One of Aotearoa's most iconic leaders gets an appropriately uplifting biopic in this respectful portrait anchored by heavyweight performances from Miriama McDowell and Rena Owen.
Born in Hokianga in 1895 and presumed by her father, a Māori chief, to be a boy, the woman who came to be known as Dame Whina Cooper would continue to defy expectations throughout a life dedicated to fighting for the interests of Māori.
The non-linear film jumps around in time to various points in Cooper's life, with Tioreore Ngatai-Melbourne playing the teenage Whina in addition to McDowell and Owen's portrayals of her when older.
The jumping around is a tad disorienting at first – within the opening 15 minutes we've seen Whina at four different ages – but once the film settles down and commits to each era, a greater sense of her life (and life's work) shines through.
With Ngatai-Melbourne, we witness the spark of an indomitable spirit. With McDowell, we see Whina speak up where women traditionally weren't allowed to - and endure the consequences.
We learn about the love of her life, second husband Bill Cooper (Vinnie Bennett, enriching a relatively small role with considerable depth) and are party to the beginnings of Cooper's activism, informed as much by practicality and pragmatism as passion.
Moving to Auckland after Bill Cooper's death, Whina takes on the cause of impoverished urban Māori with a get-it-done attitude that ruffles further feathers.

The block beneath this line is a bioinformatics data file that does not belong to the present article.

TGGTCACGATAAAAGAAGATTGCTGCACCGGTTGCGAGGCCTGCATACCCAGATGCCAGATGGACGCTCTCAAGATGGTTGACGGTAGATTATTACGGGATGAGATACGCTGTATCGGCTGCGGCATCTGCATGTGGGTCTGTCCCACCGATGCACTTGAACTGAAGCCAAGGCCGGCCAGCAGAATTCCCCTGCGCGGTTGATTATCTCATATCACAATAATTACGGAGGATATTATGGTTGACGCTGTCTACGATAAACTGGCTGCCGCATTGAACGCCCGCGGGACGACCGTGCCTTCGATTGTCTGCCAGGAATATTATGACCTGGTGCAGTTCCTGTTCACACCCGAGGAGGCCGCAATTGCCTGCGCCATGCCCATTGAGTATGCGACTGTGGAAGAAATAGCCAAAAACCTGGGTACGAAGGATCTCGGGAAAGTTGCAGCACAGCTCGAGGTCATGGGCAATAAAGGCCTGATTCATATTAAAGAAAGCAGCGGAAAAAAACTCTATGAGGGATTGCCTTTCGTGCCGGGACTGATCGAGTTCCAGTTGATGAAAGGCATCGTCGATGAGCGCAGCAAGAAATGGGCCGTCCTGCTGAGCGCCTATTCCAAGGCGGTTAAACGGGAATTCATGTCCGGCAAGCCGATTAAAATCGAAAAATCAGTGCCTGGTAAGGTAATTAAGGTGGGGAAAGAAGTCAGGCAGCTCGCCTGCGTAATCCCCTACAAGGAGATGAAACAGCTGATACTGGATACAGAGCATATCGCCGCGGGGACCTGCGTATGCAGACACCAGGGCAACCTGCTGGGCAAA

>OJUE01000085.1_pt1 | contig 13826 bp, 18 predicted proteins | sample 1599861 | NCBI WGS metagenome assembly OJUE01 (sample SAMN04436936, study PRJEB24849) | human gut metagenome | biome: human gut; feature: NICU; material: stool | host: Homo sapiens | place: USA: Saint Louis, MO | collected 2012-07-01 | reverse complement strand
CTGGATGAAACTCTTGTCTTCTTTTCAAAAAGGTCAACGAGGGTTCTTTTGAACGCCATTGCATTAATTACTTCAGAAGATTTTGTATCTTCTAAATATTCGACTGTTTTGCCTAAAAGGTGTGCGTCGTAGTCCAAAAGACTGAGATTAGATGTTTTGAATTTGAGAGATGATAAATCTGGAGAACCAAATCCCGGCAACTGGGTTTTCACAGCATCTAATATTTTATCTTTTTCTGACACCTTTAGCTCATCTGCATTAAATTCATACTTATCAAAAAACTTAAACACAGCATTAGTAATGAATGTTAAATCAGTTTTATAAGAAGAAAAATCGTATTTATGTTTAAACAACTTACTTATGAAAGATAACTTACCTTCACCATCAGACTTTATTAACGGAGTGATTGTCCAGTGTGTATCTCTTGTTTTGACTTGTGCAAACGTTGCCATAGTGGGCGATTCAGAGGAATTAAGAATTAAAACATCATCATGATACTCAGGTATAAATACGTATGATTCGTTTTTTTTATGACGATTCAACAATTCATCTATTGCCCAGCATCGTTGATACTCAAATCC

With Owen, we see Whina inspiring Māori youth in the resurgent land rights movement, culminating in the legendary 1975 hikoi, an especially cinematic event informed by the filmmakers artfully integrating actual footage from the time into the movie. It carries a lot of weight.
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The episodic nature of the storytelling means Whina herself remains somewhat enigmatic, but McDowell and Owen do much to humanise this towering figure in smaller moments.
If the goal was to capture a sense of her mana in cinematic form, then co-directors James Napier Robertson (The Dark Horse) and Paula Whetu Jones (Waru) have very much achieved that.
By the time the credits roll, there's no denying the power of their subject – you feel it in your gut.
Cast: Rena Owen, James Rolleston, Miriama McDowell
Directors: Paula Whetu Jones, James Napier Robertson,
Running time: 112 minutes
Rating: PG (Violence)
Verdict: Modern resonance abounds in this powerful evocation of a complex leader.